Indie STX Entertainment Seeks Cash or a Buyer After String of Box Office Flops (Exclusive)

The studio’s CFO denied that the company is seeking to sell

stx entertainment bad moms upside uglydolls
STX Entertainment

Sharon Waxman

Sharon Waxman On the Business of Entertainment

The founder and editor of TheWrap’s take on life on the left coast, high culture, low culture and the business of entertainment and media. Waxman writes frequently on the inside doings of Hollywood, and is is also the author of two books, Rebels on the Back Lot and Loot

The independent studio STX Entertainment is looking to merge, raise capital or find a buyer following a string of box office disappointments and the scuttling of a planned IPO last fall, TheWrap has learned.

Board members including Dominic Ng, CEO of East-West Bank, have met with deep-pocketed investors and Hollywood studios in recent weeks looking for a partner, two knowledgeable individuals told TheWrap.

But with high overhead that one knowledgeable insider set at $55 million a year, a minimal film library led by the 2016 hit comedy “Bad Moms” and a business strategy that so far has failed to show significant results, the five-year-old upstart has found no one willing to commit additional funding, those individuals said.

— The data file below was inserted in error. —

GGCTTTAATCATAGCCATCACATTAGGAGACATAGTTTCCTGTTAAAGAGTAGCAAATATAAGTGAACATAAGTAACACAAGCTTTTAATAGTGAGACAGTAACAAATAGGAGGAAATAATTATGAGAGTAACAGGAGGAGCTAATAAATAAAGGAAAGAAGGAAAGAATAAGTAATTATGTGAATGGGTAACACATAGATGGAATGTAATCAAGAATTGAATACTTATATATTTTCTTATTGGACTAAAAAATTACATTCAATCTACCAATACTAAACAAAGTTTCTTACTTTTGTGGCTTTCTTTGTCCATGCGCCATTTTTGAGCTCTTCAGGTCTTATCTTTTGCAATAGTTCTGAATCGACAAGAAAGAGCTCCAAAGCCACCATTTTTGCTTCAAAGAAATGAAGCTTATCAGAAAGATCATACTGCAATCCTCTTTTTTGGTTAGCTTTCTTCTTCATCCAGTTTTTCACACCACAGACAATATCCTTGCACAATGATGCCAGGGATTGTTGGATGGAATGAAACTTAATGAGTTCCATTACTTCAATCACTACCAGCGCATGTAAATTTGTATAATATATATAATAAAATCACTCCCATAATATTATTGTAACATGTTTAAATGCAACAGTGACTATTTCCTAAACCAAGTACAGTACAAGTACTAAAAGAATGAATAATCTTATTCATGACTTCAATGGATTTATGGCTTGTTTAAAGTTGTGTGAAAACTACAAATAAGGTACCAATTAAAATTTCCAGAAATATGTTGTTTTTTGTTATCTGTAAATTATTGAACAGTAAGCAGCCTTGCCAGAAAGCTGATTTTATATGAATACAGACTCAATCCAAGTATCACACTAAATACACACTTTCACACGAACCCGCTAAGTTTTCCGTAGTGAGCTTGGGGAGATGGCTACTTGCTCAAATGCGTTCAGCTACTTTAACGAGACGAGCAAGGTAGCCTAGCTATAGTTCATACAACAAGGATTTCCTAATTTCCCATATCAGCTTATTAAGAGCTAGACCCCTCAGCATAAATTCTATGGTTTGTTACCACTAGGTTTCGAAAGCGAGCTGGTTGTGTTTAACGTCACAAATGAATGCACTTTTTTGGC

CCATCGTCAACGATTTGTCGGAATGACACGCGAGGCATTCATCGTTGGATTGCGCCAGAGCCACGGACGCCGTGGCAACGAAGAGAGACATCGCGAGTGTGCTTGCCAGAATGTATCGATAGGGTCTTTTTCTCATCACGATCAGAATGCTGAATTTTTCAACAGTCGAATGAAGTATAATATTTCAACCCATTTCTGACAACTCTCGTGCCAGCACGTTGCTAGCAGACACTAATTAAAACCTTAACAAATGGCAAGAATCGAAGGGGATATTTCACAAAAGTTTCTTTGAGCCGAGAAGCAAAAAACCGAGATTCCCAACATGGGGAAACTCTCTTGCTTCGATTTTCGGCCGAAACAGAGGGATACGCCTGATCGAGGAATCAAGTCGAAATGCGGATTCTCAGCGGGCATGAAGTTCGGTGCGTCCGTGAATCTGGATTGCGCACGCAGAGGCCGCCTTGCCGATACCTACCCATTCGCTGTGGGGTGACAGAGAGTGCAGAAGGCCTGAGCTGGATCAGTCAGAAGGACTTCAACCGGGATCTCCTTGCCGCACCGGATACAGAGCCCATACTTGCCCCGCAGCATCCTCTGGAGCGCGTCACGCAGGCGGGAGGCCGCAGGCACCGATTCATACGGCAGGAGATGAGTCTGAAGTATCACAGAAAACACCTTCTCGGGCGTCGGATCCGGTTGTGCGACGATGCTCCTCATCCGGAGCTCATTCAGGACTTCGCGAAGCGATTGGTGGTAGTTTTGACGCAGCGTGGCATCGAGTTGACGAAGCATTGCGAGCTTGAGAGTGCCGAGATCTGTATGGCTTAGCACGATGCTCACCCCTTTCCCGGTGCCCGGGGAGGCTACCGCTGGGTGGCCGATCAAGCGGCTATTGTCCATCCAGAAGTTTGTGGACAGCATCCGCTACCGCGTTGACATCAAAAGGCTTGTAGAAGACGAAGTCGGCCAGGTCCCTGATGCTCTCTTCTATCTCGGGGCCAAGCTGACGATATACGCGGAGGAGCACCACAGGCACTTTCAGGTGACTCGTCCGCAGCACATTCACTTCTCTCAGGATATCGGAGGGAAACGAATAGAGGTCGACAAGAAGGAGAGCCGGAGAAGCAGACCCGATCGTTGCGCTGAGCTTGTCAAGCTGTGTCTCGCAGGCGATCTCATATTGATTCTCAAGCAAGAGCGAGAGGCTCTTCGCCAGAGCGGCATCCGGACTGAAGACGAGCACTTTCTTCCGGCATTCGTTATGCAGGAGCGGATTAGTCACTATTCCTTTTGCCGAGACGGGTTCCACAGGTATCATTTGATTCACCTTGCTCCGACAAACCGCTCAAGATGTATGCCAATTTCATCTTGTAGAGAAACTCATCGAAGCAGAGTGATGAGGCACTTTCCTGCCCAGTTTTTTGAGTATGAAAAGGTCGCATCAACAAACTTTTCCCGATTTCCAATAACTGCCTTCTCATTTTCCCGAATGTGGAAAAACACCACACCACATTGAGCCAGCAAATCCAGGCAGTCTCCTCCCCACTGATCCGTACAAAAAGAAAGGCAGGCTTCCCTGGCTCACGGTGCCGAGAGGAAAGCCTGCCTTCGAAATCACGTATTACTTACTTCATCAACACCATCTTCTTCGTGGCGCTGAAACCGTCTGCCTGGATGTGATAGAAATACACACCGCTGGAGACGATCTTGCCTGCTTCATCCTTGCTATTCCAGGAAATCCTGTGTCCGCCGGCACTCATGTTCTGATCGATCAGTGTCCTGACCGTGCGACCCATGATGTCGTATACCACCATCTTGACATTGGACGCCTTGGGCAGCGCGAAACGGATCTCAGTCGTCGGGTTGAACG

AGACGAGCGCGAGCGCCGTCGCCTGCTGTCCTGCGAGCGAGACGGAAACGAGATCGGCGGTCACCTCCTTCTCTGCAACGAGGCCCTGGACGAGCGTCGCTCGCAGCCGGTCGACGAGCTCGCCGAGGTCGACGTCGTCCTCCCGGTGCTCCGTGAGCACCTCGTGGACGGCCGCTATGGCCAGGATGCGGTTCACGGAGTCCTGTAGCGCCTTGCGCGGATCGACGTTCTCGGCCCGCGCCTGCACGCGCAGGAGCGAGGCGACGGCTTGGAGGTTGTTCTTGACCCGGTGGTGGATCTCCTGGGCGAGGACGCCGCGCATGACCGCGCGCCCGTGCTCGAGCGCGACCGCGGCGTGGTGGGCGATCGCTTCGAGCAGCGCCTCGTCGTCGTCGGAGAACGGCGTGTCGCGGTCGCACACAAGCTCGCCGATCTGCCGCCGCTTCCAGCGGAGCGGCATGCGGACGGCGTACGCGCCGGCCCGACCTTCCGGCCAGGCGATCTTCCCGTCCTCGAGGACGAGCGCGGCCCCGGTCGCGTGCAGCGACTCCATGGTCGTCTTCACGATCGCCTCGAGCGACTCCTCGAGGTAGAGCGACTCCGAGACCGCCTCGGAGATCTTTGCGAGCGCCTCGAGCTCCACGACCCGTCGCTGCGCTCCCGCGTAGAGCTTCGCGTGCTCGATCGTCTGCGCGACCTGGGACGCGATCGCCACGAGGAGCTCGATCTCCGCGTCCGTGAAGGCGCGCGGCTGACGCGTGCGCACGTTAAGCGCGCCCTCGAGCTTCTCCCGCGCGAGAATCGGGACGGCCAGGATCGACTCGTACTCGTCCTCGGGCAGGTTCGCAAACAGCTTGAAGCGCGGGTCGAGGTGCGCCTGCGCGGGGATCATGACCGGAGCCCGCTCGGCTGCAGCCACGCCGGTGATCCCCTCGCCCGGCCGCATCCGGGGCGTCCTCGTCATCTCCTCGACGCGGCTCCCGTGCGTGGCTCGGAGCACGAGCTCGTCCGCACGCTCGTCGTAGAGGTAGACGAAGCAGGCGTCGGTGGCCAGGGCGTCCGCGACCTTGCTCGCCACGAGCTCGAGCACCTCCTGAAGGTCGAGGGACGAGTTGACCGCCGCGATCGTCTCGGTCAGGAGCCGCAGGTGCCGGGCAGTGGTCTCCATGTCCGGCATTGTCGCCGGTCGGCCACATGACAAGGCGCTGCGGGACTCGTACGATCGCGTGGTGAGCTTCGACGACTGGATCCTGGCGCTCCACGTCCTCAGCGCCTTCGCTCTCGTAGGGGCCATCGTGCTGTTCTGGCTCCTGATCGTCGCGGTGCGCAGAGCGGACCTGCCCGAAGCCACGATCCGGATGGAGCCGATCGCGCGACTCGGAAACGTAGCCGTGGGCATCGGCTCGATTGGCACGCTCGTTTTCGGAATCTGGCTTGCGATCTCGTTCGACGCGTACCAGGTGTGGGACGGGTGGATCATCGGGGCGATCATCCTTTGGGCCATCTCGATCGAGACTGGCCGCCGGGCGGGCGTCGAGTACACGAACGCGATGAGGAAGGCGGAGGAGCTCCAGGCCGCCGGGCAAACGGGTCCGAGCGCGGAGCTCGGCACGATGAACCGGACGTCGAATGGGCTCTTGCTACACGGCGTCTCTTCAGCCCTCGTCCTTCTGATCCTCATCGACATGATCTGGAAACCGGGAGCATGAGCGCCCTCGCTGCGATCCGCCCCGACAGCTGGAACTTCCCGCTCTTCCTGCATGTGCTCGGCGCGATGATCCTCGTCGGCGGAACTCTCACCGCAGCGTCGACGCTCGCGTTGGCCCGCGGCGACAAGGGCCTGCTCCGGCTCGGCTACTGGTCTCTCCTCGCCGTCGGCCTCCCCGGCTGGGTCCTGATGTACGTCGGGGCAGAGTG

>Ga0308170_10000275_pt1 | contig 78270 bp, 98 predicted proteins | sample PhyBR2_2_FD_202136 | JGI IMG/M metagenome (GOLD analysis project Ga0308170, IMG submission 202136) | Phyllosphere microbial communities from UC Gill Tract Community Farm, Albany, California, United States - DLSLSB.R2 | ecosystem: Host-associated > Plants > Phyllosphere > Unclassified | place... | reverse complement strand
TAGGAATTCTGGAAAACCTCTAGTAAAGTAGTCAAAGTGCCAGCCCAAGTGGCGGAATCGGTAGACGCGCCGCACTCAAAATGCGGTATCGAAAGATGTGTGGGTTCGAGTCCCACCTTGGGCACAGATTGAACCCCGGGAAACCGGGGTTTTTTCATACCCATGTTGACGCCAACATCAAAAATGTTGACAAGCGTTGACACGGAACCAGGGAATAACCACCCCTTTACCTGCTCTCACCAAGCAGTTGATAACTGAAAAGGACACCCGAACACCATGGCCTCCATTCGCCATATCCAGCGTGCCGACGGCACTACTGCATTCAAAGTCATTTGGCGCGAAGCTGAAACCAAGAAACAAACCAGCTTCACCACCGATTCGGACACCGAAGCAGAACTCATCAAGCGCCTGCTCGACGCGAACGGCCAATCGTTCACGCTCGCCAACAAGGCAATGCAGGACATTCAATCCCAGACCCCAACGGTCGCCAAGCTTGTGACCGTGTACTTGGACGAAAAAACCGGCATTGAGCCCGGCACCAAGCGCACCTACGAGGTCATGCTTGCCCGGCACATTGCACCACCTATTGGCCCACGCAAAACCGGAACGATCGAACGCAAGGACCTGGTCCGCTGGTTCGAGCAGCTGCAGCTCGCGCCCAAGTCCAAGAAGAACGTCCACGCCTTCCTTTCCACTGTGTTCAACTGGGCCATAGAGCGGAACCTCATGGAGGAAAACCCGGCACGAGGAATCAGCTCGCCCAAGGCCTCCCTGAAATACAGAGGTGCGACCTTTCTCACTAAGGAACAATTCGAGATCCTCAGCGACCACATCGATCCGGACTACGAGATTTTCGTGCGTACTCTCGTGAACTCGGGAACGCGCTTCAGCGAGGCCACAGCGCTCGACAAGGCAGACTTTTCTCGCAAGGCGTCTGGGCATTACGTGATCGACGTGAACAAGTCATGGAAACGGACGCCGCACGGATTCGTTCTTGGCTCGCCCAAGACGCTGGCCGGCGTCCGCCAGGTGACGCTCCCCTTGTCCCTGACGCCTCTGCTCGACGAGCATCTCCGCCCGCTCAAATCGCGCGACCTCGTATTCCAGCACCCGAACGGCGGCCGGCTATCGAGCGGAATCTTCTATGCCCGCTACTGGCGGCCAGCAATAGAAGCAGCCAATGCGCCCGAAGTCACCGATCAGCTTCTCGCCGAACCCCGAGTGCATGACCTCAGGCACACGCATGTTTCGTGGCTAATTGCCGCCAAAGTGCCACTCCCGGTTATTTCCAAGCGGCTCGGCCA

Ng denied that he was taking meetings to do a deal for STX: “I have nothing to do with personally getting involved in putting a deal together,” he told TheWrap. “That is news to me today.” He said he was unaware of anyone else doing so, but could not speak for the board. Andy Warren, STX’s Chief Financial Officer, told TheWrap: “We are fortunate to have the resources, strategic vision and support of our Board and financial partners as we raise additional capital to finance potential acquisitions and other opportunities to significantly expand the company’s capabilities. It’s unfortunate that those who are unaware of our actual plans would be trying so hard to dismiss them.” Others disputed this. “They’re looking for someone to take over the company,” said one industry executive who was approached, who spoke on condition of anonymity. “We won’t touch it because there’s nothing there to buy. We looked at it.” Another industry executive said he was aware of interest in taking over STX but that it would require replacing current management, including chairman and former Universal Pictures studio head Adam Fogelson. The individual said the board was not prepared to do that. The studio, a joint U.S.-China operation launched in 2014 with a $1 billion capital investment, raised an additional $100 million in March from its existing investors, who include private equity firm TPG Growth, Chinese conglomerate Tencent, Chinese fund Hony Capital and John Malone’s Liberty Global. Major lenders include JP Morgan, East-West Bank and others. But multiple individuals said STX has burned through that cash even while seeking to reduce expenses, including shifting two top executives to consulting roles in the last two months: former Chief Content Officer Oren Aviv and Chief Operating Officer Thomas McGrath. According to two individuals with knowledge of the situation, TPG founder David Bonderman is a close friend of Simonds’ father and a key voice in any decision-making around the company’s future. A spokesman for TPG declined to comment for this story. The Upside Bryan Cranston Kevin Hart This year, the studio has suffered one disappointment after another at the box office, with one notable exception: In January, STX released the $108 million-grossing domestic hit “The Upside,” a release by The Weinstein Company successor Lantern Entertainment for which STX collected a distribution fee and some back-end profit.